As the conflict continues, as the threat of colonialism worsens, the violence within it escalates. There is a clear and linear general escalation of violence between the two sides in the film: first there is an execution, then several individual shootings of French policemen, followed by a single bombing of civilian homes in Casbah by Frenchmen, and finally three bombs are planted by Algerian women (as part of the FLN) in a diner, a dance club, and an airport. On one side, the will of the oppressed peoples to fight for liberation grows as the result of a shared identity, while on the other side motivations are escalated by racism. The racism of the French is evidenced by two scenes in particular: one wherein an innocent homeless man is blamed for the murder of a police officer purely on the basis that he is Arabic (the French men and women call him a “Filthy Arab” as he tries to get away), and one in which the chaotic aftermath of an explosion at a French racetrack causes several Frenchmen to swarm and attack an Arabic child working there, saying, “Bastard! You’ll pay for the others!” (The Battle of Algiers). Fanon does not comment on the escalation of racism so much as its counterpart in the racialization of the oppressed people, which motivates them toward violent action. Fanon writes that Colonialism strives to “plant deep in the minds of the native population the idea that before the advent of colonialism their history was one which was dominated by barbarism”, so, naturally, the oppressed population must create a cultural worth and civility where their oppressors said there was none, and to accomplish this they must “take up against the heritage of the past and to bring it to culmination” (213). This heritage, however, is a dead culture; and the violence that culminates in the death of the culture pales in comparison to the violence that attempts to reanimate it.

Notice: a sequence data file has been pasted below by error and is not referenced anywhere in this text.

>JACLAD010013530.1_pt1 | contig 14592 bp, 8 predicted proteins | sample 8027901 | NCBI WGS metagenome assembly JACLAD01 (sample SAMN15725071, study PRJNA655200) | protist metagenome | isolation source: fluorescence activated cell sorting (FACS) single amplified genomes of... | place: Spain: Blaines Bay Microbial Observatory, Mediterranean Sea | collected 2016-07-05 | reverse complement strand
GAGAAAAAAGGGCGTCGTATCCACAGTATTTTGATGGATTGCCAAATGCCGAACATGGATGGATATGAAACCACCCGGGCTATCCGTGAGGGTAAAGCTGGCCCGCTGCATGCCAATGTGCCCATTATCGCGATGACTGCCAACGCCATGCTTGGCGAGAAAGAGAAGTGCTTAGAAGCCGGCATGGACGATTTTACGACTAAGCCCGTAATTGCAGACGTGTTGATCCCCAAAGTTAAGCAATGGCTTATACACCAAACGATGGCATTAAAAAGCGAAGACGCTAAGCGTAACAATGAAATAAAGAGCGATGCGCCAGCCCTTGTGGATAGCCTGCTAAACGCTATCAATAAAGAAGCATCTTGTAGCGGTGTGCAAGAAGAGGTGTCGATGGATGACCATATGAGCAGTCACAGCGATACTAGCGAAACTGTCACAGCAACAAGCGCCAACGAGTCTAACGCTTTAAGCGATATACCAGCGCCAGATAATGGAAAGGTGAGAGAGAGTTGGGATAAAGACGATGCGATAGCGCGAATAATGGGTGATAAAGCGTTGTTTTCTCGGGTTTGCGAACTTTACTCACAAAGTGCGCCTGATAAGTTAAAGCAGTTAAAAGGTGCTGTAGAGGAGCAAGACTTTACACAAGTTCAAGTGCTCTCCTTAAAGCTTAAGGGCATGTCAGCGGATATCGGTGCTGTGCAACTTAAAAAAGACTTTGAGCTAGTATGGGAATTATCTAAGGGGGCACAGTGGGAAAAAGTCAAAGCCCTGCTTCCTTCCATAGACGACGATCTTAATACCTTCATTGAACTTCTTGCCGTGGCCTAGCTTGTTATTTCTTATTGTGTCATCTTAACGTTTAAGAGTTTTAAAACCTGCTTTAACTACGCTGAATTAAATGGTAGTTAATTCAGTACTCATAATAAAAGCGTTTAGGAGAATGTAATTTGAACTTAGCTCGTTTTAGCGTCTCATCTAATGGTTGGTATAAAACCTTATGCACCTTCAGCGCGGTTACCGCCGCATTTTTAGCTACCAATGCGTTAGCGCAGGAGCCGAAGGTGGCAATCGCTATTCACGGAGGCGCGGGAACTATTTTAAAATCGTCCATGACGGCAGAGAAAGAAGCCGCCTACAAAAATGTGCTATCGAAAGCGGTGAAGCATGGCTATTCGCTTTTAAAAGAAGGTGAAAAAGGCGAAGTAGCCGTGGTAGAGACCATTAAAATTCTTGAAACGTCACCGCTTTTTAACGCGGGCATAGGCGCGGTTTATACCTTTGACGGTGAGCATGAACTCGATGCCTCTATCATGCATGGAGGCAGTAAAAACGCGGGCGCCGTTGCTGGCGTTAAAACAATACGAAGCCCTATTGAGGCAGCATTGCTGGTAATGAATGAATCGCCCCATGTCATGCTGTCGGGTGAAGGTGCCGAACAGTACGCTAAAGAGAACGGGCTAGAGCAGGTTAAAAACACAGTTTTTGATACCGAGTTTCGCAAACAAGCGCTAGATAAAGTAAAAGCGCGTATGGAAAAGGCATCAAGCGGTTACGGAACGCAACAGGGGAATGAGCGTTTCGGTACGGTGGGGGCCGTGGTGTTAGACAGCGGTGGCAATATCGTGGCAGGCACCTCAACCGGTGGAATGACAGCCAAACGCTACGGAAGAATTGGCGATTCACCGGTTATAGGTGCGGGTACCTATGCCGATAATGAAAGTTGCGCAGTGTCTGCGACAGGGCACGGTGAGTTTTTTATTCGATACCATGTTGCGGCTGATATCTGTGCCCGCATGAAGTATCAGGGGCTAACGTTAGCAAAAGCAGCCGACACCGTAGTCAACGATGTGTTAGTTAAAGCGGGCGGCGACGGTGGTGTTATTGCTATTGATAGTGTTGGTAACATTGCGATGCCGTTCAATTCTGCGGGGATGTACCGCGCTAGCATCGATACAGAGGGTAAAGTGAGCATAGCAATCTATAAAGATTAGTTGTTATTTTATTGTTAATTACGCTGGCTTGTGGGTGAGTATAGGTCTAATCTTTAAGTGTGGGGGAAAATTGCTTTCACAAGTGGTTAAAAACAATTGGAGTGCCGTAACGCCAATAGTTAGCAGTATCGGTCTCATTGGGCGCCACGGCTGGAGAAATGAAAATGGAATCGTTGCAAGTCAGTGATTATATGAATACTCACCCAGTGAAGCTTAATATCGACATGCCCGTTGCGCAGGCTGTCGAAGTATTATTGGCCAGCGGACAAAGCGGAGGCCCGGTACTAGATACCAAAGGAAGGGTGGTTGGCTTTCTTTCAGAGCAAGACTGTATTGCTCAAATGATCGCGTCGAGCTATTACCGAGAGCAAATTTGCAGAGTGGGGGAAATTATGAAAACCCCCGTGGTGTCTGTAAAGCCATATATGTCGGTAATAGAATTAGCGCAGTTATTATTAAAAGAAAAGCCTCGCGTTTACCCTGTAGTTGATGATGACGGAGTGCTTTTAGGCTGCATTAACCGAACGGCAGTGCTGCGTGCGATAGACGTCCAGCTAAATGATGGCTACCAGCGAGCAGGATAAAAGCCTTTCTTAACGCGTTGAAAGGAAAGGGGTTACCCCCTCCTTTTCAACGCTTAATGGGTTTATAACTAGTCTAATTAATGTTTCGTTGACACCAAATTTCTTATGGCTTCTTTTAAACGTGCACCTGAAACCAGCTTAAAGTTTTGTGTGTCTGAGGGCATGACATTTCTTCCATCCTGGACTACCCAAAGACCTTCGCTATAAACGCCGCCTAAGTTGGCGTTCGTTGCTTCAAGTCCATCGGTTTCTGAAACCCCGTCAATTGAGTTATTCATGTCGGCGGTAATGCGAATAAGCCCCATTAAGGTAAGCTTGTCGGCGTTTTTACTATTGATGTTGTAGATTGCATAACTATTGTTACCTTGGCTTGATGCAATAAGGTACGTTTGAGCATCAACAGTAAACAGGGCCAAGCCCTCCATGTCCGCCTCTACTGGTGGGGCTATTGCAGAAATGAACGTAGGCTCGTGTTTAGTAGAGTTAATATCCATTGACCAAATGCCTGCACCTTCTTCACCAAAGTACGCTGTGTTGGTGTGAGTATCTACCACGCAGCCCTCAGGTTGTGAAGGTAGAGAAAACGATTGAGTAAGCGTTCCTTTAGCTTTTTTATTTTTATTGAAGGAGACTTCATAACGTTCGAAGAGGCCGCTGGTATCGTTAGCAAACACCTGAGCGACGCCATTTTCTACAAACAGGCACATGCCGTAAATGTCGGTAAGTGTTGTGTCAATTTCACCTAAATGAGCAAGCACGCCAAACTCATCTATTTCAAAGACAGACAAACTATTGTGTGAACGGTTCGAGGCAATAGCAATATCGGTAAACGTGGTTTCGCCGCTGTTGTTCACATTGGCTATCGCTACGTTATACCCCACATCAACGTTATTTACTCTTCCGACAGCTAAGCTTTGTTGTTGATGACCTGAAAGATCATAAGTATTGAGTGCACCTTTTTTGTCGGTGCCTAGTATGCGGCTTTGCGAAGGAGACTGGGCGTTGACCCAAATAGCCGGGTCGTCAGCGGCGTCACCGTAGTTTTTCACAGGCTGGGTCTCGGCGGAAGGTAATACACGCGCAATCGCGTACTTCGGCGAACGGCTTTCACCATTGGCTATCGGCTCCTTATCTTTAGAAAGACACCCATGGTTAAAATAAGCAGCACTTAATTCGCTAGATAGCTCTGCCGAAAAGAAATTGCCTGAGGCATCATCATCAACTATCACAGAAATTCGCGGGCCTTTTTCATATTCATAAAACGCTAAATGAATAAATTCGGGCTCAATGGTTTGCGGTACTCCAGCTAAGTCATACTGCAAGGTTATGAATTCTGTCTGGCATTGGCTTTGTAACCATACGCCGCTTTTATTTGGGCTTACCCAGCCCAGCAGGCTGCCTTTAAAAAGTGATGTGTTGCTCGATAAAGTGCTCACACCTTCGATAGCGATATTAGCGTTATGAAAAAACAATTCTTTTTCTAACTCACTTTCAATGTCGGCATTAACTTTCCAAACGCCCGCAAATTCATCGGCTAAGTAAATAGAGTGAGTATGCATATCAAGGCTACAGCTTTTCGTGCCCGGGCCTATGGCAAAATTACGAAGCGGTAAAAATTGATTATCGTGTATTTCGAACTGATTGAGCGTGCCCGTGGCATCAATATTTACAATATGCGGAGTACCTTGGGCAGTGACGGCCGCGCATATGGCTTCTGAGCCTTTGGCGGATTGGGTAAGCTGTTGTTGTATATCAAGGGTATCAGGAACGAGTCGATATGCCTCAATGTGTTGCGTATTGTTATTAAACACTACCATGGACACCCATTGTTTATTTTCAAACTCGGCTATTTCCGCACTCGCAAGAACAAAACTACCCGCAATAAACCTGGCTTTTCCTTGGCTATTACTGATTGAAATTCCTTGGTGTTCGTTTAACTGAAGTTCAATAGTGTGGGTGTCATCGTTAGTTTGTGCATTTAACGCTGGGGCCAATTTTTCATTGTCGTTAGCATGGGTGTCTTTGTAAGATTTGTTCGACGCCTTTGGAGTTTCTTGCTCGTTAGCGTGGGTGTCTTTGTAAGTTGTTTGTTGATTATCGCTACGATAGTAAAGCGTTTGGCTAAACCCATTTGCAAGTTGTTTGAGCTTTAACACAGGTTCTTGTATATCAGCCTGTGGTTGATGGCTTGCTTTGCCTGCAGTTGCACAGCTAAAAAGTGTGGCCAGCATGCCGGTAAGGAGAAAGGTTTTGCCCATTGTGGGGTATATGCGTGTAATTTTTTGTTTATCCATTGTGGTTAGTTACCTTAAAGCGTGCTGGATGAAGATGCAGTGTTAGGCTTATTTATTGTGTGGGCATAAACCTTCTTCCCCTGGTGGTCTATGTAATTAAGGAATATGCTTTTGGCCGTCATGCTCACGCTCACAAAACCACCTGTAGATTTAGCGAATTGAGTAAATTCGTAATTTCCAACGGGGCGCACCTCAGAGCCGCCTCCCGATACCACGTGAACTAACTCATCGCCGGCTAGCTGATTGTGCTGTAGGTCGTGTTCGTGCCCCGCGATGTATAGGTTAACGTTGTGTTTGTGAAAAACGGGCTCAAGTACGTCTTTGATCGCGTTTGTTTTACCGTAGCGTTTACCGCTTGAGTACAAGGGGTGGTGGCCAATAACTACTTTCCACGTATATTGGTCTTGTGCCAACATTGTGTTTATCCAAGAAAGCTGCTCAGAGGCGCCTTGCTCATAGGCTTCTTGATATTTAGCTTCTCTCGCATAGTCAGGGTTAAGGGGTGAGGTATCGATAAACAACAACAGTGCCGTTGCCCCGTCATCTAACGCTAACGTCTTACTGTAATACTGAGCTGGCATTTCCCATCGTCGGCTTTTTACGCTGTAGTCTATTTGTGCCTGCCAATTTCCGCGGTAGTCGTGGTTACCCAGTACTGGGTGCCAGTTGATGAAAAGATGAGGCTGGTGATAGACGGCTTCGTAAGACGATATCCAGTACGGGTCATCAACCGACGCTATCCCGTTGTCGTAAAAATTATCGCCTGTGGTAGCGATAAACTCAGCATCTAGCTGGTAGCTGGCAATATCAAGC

Both Fanon and Pontecorvo also offer commentary on violence as an art. Fanon’s is more subtle — he does not discuss strategy for attack at all, but instead comments on the craftsmanship of conflict. He opens his chapter “On National Culture” by saying: “Each generation must out of relative obscurity discover its mission, fulfill it, or betray it.” (206). Should the generation choose to fulfill its mission, then they must utilize the resources they have in their time to do so to the best of their ability; he says of the generation before him: “They fought as well as they could, with the arms that they possessed then…” (207). For the Algerians in one particular sequence of The Battle of Algiers, the arms they have available to them are bombs small enough to be transported in baskets, and the patriarchy. A misogynistic patriarchy assumes that women are docile and cannot represent a threat; even watching the footage back with Colonel Matthieu, the Algerian women who are allowed to pass through the security checkpoint unexamined are not identified as potential perpetrators — only flirted with by guards. Here, the FLN are using the subversion of the expectations of the French to carry out the most violent series of events featured in the film.

While the violence depicted in The Battle of Algiers remains exceptionally horrific, Frantz Fanon’s theory in “On National Culture” regarding the ways in which violence must figure into the conflict between a colonized nation and its colonizers is helpful in the aim of understanding the psychology behind the actions of each armed force. It does not make the actions palatable, but it does clear up some of the ambiguities as to who is in the ‘right’ and who is in the ‘wrong’ — if there can be right and wrong amongst ‘necessary’ bloodshed.